Thomas Lynch, Jr.
|Thomas Lynch, Jr.|
|Religion||Christian- Episcopalian |
|Founding Documents||Declaration of Independence|
Thomas Lynch, Jr. (b. August 5, 1749; presumed dead 1779) is a Founding Father of America. He was a law graduate, a farmer, Captain of a South Carolina Regimental Company, and a South Carolina delegate to the Continental Congress that signed the Declaration of Independence. Thomas and his wife Elizabeth were presumed lost at sea.
Thomas Lynch, Jr. was born the only son of Thomas Sr. and Elizabeth Allston Lynch in Prince George's Parish, Winyaw, South Carolina. He had two sisters, Esther and Sabina. The Lynch family were of a high social class as wealthy owners of a rice plantation. At age 12 Thomas was sent to England for schooling. He was educated at Eton college and Cambridge University and studied law at Temple, London. Thomas returned home to South Carolina, married Elizabeth Shubrick and his father gave him the Peach Tree plantation. Through his father's influence as delegate to the Continental Congress, Lynch Jr. was elected to a local public office.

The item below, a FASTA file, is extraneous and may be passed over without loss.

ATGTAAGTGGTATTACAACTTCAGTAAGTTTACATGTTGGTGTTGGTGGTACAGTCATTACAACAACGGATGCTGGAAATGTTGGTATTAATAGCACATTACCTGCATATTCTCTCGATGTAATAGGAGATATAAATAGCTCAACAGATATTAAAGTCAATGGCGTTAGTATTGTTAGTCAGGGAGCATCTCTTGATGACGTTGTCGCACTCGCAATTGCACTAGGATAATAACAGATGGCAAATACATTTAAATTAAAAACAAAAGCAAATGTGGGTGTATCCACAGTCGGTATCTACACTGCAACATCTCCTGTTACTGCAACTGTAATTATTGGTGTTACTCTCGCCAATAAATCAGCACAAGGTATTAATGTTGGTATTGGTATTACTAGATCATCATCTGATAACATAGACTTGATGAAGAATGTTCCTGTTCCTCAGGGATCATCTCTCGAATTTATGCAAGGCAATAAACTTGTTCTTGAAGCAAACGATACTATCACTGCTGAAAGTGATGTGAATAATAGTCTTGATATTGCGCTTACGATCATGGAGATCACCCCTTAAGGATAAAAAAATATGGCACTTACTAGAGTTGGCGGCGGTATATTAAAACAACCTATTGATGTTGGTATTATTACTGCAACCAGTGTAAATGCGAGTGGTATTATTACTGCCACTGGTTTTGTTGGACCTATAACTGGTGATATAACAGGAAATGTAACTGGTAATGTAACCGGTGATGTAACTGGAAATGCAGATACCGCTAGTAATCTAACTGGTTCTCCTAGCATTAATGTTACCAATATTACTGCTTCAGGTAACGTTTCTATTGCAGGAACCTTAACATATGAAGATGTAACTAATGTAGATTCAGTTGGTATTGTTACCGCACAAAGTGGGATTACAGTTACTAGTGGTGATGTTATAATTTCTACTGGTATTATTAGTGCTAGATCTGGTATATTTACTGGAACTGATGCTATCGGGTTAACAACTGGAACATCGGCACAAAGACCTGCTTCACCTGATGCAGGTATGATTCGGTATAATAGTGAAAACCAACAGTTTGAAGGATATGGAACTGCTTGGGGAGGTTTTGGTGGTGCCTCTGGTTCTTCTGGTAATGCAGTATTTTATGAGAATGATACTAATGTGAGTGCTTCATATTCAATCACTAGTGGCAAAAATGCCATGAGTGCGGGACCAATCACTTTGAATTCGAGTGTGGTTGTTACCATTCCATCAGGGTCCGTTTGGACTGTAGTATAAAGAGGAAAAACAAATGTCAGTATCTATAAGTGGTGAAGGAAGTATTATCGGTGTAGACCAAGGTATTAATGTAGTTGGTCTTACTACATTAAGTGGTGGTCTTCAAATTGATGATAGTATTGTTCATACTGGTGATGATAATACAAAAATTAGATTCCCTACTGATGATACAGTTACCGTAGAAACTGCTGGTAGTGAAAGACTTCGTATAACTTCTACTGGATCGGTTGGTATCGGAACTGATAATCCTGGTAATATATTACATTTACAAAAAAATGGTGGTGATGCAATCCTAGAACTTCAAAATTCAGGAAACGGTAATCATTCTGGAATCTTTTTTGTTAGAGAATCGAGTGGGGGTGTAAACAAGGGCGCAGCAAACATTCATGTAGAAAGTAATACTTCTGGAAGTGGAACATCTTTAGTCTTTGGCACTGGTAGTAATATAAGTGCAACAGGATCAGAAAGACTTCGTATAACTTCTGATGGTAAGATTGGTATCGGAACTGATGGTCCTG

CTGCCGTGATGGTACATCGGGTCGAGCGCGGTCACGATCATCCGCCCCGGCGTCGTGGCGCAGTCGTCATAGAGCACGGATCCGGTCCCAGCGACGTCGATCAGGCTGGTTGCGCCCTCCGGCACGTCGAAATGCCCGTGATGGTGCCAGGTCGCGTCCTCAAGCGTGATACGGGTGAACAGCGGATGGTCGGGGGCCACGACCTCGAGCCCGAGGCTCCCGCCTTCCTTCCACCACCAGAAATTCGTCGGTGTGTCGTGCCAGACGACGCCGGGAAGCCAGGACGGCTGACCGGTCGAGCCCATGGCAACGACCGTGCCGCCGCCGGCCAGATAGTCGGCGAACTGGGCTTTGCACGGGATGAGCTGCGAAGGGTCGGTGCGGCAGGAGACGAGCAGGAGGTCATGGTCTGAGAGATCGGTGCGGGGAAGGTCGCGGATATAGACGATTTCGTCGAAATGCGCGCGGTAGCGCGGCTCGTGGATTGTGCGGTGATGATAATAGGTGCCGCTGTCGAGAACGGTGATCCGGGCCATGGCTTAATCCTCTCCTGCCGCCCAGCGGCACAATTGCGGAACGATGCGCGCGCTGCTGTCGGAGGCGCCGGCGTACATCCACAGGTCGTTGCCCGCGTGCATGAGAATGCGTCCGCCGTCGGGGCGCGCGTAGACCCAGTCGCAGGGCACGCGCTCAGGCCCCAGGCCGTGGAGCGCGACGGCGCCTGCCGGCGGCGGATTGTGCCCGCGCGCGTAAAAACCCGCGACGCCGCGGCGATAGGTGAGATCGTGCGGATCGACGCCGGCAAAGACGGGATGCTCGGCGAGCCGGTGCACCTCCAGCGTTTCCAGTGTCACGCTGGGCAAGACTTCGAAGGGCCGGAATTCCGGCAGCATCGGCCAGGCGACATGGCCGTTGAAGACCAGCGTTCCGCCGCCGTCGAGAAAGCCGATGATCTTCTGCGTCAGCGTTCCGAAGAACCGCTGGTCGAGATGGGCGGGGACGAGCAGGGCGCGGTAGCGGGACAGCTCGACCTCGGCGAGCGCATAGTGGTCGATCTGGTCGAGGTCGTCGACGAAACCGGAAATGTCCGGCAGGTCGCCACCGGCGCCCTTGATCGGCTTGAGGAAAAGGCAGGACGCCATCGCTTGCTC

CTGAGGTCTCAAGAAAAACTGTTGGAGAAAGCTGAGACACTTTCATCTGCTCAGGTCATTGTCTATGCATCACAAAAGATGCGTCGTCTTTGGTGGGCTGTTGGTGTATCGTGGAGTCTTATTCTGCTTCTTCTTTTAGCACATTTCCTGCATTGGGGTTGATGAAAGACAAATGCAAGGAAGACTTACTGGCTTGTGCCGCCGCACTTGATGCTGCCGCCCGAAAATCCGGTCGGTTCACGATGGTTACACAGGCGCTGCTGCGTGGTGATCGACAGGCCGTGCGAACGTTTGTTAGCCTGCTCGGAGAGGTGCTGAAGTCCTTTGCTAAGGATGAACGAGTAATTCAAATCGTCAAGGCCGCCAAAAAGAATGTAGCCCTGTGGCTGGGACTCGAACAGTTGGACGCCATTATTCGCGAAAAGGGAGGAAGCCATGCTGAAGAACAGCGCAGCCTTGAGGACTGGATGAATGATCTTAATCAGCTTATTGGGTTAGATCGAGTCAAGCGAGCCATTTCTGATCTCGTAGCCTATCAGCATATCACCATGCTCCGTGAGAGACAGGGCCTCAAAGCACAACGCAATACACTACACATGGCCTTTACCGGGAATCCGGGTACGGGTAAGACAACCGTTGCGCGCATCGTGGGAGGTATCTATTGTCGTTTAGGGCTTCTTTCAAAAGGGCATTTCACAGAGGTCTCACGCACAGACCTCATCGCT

When tensions with the colonies and Britain were leading to independence, Lynch Jr. was commissioned Captain of the first regiment of South Carolina in 1775. Soon afterward, Lynch Sr. had been stricken with paralysis, stepped down from the Continental Congress and in 1776, young Lynch Jr. would be his unanimous replacement. After signing the Declaration, Lynch Jr. went home to South Carolina with his sick father. His father would die en route.
Thomas had his own health problems, having contacted swamp fever while a Captain. He and his wife sailed for St. Eustatius in the West Indies in 1779 and nobody saw him ever again. The ship disappeared and there is no record of his life after.
His birth home, Hopsewee plantation is a National Historic Landmark.